Lawrence Gray, Esq.
20 Fireplace Drive
Kings Park, New York 11754
Suffolk County Executive Steve Levy
H. Lee Dennison Building
Veterans Memorial Highway
Hauppauge, New York 11788
Re: Suffolk’s Financial Disclosure Law
Legislator Lynne C., Nowick
59 Landing Avenue
Smithtown, New York 11787
July 12, 2008
Dear Suffolk County Executive Levy and Legislator Nowick:
This is about baloney. It‟s the Suffolk County Financial Disclosure Law.
On TV‟s “Law and Order” and in convenient ignorance with an agenda in Hauppauge, Town Halls and
other places, one hears that information is “attorney-client privileged” or someone's "privacy" will be violated,
or "disclosure will breach confidentiality.” No matter how sliced, those who spout these catchwords are serving
up baloney 95% of the time. Here‟s the bottom line of one voter‟s opinion. When someone claims that a
communication or document is "attorney-client privileged" or “confidential” or “private” --- irrespective of
what those latter terms are exactly supposed to mean --- it is usually a politician talking out of her or his back
pocket. And they usually have private reasons for doing so which they'd prefer not to publicly own up to. The
net effect for Suffolk County is its Financial Disclosure la w that fed off the hangover from the Watergate
Scandal in 1978 --- all for political brownie points. It‟s time for all “reformers” to revisit it and write a real
disclosure law. Slicing up the baloney requires some length.
Attorney Client Privilege – What It Is And What It Is Not
For its part, the attorney-client privilege dates back to the reign of Elizabeth I, initially --- get this one,
folks! --- resting on the attorney‟s honor. Today, it is the creature of narrowly circumscribed statute. It is
designed to facilitate candid and unfettered communications between a client and attorney for the purpose of
legal advice or representation. Society sacrifices some access to the truth in underpinning the important value
served by being able to consult candidly with a lawyer. If the right to counsel means anything it means the right
to counsel's advice based on confidential communications beforehand. But there are limits. One's desire or
private agreement with an attorney --- or anyone for that matter --- that what is said will be kept secret does not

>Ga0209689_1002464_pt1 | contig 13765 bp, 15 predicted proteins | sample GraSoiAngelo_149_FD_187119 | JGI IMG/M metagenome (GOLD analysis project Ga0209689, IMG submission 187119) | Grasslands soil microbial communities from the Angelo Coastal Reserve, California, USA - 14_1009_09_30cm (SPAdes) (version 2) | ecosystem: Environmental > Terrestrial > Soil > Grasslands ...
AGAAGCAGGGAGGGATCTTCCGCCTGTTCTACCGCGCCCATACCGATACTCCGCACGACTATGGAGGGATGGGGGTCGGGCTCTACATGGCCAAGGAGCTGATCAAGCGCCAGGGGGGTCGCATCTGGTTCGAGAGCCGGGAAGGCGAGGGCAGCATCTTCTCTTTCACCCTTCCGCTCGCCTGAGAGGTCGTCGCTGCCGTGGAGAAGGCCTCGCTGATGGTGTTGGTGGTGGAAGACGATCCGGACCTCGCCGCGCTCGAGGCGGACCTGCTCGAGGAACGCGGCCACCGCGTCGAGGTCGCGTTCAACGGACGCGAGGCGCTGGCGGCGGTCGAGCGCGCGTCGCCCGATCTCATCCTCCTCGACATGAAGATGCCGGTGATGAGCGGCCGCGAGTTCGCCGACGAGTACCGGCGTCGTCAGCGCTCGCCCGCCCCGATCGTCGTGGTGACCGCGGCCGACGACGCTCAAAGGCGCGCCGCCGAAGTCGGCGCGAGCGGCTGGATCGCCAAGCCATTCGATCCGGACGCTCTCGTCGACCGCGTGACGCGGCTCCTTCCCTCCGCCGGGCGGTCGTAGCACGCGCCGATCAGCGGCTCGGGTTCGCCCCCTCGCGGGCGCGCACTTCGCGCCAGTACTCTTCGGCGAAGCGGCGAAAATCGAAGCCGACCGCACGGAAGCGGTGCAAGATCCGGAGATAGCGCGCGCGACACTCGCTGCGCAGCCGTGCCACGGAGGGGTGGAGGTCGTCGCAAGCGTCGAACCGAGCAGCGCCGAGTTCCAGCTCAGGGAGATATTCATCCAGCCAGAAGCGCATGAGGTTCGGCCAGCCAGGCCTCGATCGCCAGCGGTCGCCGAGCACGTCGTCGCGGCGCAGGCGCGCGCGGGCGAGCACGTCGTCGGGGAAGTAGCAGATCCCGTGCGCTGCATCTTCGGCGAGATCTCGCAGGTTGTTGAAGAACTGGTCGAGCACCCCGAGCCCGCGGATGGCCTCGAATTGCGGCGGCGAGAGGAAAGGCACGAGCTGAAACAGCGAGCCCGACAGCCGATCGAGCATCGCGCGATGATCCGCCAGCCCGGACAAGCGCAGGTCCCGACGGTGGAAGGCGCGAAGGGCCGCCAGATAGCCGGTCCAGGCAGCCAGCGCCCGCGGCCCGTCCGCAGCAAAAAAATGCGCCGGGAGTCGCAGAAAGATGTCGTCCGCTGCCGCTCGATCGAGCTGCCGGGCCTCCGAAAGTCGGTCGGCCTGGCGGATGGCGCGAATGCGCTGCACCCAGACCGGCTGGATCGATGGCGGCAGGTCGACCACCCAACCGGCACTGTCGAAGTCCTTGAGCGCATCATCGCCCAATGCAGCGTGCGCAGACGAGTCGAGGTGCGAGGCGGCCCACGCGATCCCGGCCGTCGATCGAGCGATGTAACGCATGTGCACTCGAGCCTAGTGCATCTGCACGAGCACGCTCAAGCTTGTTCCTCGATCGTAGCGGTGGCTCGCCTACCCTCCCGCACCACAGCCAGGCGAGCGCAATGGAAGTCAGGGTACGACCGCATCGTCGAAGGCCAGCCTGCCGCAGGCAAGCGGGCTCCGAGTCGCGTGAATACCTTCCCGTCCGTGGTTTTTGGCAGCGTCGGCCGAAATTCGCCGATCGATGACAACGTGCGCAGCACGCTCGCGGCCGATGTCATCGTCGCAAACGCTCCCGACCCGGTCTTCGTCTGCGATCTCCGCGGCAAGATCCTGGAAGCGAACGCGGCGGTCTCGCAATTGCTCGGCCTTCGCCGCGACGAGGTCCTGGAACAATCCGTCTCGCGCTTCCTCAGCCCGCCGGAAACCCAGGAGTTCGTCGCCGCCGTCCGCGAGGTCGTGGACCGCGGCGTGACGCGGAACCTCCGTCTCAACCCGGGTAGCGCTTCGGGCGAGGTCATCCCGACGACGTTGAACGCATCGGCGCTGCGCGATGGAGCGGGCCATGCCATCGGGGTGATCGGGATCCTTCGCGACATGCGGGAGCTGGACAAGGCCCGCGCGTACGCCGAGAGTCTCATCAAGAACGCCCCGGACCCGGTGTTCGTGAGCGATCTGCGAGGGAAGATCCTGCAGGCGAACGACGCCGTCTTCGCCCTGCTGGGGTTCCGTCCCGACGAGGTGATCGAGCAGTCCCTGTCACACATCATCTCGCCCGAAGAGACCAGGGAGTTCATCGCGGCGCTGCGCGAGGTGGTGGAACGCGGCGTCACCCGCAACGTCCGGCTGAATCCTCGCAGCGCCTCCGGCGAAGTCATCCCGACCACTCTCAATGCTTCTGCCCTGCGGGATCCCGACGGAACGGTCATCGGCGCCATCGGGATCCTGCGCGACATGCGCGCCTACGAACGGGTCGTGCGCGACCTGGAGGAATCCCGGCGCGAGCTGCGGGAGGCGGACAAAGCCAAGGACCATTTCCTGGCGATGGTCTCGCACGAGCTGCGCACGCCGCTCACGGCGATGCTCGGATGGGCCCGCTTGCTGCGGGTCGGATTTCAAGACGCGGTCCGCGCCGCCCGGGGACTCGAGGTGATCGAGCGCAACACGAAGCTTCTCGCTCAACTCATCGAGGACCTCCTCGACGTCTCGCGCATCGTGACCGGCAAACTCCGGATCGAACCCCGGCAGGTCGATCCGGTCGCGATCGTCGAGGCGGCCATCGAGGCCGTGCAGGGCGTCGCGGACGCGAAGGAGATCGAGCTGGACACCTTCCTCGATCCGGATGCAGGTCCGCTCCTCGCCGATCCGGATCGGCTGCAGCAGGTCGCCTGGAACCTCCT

fix matters. Legally privileged confidentiality is not a function of private expectation no matter how sincerely
maintained, nor may privileged confidentiality of any stripe be expanded by private agreement. It is the law
that delineates what communications one may expect to be kept confidential as a matter of law --- which,
statute along with appellate court decision, constitutes the public's policy on confidentiality. Real estate deals
that may be tipped off when applications for a zoning variance are made in Suffolk County town governments
are not among them, prot estations of sausage-suited Planning Department Directors to the contrary
notwithstanding. Neither are those businesses owned by real estate developers or the stockownership of their
shell corporations private or confidential.
The attorney-client privilege takes hold only if: (1) the person asserting it is or has sought to become a
client; (2) the person to whom the communication is made is a member of the bar; (3) that person is acting as a
lawyer qua lawyer; (4) the communication relates to a fact of which the attorney was informed by his client ---
without the presence of third parties;(5) the communication was for the purpose of securing legal advice,
services or representation; (6) the communication is not for the purpose of committing a crime or fraud or
concealing the same.
The mere fact that an attorney is involved does not make a communication privileged. Typical are
communications by and from lawyers holding the hands of, or pleading the cause of, clients before County,
Town or Village regulatory agencies. Attorney-client privileged documents revealed to government bureaucrats
are no longer privileged. Transferring physical possession of non-privileged documents to an attorney does not
make them attorney-client privileged. The presence of third parties during confidential conversations prevents
any confidentiality privilege from ever taking hold. Why? Because the presence of third parties makes them not
confidential. Consider the case of a husband who takes his wife with him when he discusses facts with his
attorney for the purpose of obtaining legal advice --- he's about to be arrested for stealing electricity from the
utility company. He needs his wife's support and comfort while he talks to the lawyer and, intermittently, he
and the wife confide in one another as the lawyer sits there listening. The statements of the husband and his
attorney are not attorney-client privileged because of the third party presence of the wife. So also the spouses'
confidences are not spousally privileged because of the third presence of the attorney.